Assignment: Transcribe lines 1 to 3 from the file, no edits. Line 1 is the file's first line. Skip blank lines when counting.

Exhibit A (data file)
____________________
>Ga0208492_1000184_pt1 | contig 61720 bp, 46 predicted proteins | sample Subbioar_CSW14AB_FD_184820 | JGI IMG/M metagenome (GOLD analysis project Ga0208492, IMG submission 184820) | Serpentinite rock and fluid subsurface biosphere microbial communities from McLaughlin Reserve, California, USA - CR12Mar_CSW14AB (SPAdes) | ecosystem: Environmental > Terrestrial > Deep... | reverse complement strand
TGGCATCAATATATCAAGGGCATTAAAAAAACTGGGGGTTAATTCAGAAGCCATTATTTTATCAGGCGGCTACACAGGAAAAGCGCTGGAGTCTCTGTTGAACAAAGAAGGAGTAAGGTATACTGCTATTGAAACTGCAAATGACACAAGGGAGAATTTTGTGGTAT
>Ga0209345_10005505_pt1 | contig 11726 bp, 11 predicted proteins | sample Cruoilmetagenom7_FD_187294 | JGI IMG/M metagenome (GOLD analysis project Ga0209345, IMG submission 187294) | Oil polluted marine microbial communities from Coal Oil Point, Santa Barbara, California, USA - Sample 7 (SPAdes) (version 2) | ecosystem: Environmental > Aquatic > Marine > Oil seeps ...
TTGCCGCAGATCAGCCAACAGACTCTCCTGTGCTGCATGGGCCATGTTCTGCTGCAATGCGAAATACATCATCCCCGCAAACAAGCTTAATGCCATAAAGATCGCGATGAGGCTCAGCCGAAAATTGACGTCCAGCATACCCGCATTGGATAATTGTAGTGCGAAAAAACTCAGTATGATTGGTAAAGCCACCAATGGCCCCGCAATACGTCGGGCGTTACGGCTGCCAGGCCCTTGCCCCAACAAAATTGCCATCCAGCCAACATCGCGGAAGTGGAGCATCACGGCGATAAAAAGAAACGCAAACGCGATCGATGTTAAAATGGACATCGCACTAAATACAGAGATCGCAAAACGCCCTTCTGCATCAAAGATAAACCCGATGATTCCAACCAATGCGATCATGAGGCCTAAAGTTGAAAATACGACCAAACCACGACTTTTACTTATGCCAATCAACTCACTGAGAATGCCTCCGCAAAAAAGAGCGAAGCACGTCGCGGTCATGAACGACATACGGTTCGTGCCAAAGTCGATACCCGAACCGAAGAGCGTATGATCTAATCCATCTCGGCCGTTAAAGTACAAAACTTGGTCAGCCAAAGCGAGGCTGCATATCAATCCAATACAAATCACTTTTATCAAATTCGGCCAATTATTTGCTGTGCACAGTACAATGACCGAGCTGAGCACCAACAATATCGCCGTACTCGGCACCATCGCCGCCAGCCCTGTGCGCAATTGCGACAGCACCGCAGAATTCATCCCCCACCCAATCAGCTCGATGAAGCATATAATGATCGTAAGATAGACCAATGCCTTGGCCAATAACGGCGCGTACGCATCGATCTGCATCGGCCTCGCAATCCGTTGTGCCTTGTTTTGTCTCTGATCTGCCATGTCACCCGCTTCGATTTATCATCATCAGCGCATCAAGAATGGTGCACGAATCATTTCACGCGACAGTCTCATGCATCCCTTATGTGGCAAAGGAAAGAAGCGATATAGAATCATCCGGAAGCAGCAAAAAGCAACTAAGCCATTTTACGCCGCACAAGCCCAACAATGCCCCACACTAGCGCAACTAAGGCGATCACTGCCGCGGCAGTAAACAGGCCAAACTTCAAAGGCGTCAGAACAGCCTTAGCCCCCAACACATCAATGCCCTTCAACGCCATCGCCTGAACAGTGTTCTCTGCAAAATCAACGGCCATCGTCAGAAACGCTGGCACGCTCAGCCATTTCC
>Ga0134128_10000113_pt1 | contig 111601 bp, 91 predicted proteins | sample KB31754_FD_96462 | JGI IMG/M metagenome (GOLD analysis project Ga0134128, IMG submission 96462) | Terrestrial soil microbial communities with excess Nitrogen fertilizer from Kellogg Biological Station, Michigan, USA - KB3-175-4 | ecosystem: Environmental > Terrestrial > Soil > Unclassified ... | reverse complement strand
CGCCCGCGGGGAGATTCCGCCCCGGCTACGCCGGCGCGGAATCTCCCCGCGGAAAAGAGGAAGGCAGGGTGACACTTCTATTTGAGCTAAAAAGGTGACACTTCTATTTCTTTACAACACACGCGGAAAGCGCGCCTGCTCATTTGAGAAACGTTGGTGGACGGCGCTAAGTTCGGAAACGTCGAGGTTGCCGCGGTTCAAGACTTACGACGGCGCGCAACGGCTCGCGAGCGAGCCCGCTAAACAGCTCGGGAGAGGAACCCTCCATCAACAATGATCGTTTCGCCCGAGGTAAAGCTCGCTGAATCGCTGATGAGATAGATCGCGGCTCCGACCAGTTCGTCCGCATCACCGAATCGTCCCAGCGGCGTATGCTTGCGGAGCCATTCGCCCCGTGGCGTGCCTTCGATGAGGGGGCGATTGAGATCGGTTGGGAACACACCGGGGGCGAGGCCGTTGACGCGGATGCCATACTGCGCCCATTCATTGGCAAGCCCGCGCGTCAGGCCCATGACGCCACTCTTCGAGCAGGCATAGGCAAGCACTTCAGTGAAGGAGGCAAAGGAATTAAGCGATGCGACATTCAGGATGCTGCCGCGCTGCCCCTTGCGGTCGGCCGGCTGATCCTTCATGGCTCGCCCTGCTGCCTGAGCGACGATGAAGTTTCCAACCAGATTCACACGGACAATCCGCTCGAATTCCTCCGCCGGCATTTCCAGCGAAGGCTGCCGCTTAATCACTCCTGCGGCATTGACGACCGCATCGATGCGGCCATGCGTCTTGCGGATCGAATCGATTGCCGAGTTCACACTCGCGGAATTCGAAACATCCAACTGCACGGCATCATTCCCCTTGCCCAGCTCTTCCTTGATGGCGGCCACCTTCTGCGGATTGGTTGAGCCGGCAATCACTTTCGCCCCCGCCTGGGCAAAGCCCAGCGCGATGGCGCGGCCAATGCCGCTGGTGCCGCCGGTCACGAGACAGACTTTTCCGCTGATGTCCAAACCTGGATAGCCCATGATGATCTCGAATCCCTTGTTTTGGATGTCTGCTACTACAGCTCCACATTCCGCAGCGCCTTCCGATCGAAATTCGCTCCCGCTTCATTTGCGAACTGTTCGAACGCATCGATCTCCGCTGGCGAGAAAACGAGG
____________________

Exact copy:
>Ga0208492_1000184_pt1 | contig 61720 bp, 46 predicted proteins | sample Subbioar_CSW14AB_FD_184820 | JGI IMG/M metagenome (GOLD analysis project Ga0208492, IMG submission 184820) | Serpentinite rock and fluid subsurface biosphere microbial communities from McLaughlin Reserve, California, USA - CR12Mar_CSW14AB (SPAdes) | ecosystem: Environmental > Terrestrial > Deep... | reverse complement strand
TGGCATCAATATATCAAGGGCATTAAAAAAACTGGGGGTTAATTCAGAAGCCATTATTTTATCAGGCGGCTACACAGGAAAAGCGCTGGAGTCTCTGTTGAACAAAGAAGGAGTAAGGTATACTGCTATTGAAACTGCAAATGACACAAGGGAGAATTTTGTGGTAT
>Ga0209345_10005505_pt1 | contig 11726 bp, 11 predicted proteins | sample Cruoilmetagenom7_FD_187294 | JGI IMG/M metagenome (GOLD analysis project Ga0209345, IMG submission 187294) | Oil polluted marine microbial communities from Coal Oil Point, Santa Barbara, California, USA - Sample 7 (SPAdes) (version 2) | ecosystem: Environmental > Aquatic > Marine > Oil seeps ...